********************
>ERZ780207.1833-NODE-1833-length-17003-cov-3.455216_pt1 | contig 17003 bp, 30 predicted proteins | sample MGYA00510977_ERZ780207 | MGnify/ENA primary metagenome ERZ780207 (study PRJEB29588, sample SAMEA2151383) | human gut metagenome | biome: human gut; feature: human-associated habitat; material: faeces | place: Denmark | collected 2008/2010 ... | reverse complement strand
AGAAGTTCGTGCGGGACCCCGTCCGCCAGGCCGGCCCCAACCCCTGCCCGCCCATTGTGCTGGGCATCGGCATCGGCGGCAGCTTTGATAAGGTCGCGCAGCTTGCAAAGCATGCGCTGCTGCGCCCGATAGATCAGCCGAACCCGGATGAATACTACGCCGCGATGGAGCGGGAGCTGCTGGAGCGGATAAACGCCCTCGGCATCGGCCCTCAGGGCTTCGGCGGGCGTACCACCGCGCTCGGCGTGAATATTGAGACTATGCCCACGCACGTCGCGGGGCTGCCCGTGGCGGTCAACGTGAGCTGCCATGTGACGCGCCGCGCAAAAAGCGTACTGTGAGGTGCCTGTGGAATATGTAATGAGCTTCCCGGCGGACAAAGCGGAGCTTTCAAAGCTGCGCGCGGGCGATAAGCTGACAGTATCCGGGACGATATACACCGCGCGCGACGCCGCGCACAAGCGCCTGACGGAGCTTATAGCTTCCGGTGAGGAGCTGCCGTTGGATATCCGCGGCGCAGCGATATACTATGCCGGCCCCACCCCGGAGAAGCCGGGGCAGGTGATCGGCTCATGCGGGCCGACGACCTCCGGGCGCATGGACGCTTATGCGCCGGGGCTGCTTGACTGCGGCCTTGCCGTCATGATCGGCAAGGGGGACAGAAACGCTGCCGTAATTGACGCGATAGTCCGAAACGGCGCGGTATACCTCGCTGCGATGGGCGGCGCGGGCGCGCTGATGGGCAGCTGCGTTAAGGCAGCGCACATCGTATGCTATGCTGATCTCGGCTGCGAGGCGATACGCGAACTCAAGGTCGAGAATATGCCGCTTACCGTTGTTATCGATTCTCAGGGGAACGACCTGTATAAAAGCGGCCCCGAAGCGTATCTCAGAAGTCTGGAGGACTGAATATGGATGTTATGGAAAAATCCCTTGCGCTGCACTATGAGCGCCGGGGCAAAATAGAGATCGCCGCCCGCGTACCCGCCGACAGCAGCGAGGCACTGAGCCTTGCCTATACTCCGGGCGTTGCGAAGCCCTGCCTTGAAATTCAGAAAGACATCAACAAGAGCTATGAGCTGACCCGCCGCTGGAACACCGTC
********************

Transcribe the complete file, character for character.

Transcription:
>ERZ780207.1833-NODE-1833-length-17003-cov-3.455216_pt1 | contig 17003 bp, 30 predicted proteins | sample MGYA00510977_ERZ780207 | MGnify/ENA primary metagenome ERZ780207 (study PRJEB29588, sample SAMEA2151383) | human gut metagenome | biome: human gut; feature: human-associated habitat; material: faeces | place: Denmark | collected 2008/2010 ... | reverse complement strand
AGAAGTTCGTGCGGGACCCCGTCCGCCAGGCCGGCCCCAACCCCTGCCCGCCCATTGTGCTGGGCATCGGCATCGGCGGCAGCTTTGATAAGGTCGCGCAGCTTGCAAAGCATGCGCTGCTGCGCCCGATAGATCAGCCGAACCCGGATGAATACTACGCCGCGATGGAGCGGGAGCTGCTGGAGCGGATAAACGCCCTCGGCATCGGCCCTCAGGGCTTCGGCGGGCGTACCACCGCGCTCGGCGTGAATATTGAGACTATGCCCACGCACGTCGCGGGGCTGCCCGTGGCGGTCAACGTGAGCTGCCATGTGACGCGCCGCGCAAAAAGCGTACTGTGAGGTGCCTGTGGAATATGTAATGAGCTTCCCGGCGGACAAAGCGGAGCTTTCAAAGCTGCGCGCGGGCGATAAGCTGACAGTATCCGGGACGATATACACCGCGCGCGACGCCGCGCACAAGCGCCTGACGGAGCTTATAGCTTCCGGTGAGGAGCTGCCGTTGGATATCCGCGGCGCAGCGATATACTATGCCGGCCCCACCCCGGAGAAGCCGGGGCAGGTGATCGGCTCATGCGGGCCGACGACCTCCGGGCGCATGGACGCTTATGCGCCGGGGCTGCTTGACTGCGGCCTTGCCGTCATGATCGGCAAGGGGGACAGAAACGCTGCCGTAATTGACGCGATAGTCCGAAACGGCGCGGTATACCTCGCTGCGATGGGCGGCGCGGGCGCGCTGATGGGCAGCTGCGTTAAGGCAGCGCACATCGTATGCTATGCTGATCTCGGCTGCGAGGCGATACGCGAACTCAAGGTCGAGAATATGCCGCTTACCGTTGTTATCGATTCTCAGGGGAACGACCTGTATAAAAGCGGCCCCGAAGCGTATCTCAGAAGTCTGGAGGACTGAATATGGATGTTATGGAAAAATCCCTTGCGCTGCACTATGAGCGCCGGGGCAAAATAGAGATCGCCGCCCGCGTACCCGCCGACAGCAGCGAGGCACTGAGCCTTGCCTATACTCCGGGCGTTGCGAAGCCCTGCCTTGAAATTCAGAAAGACATCAACAAGAGCTATGAGCTGACCCGCCGCTGGAACACCGTC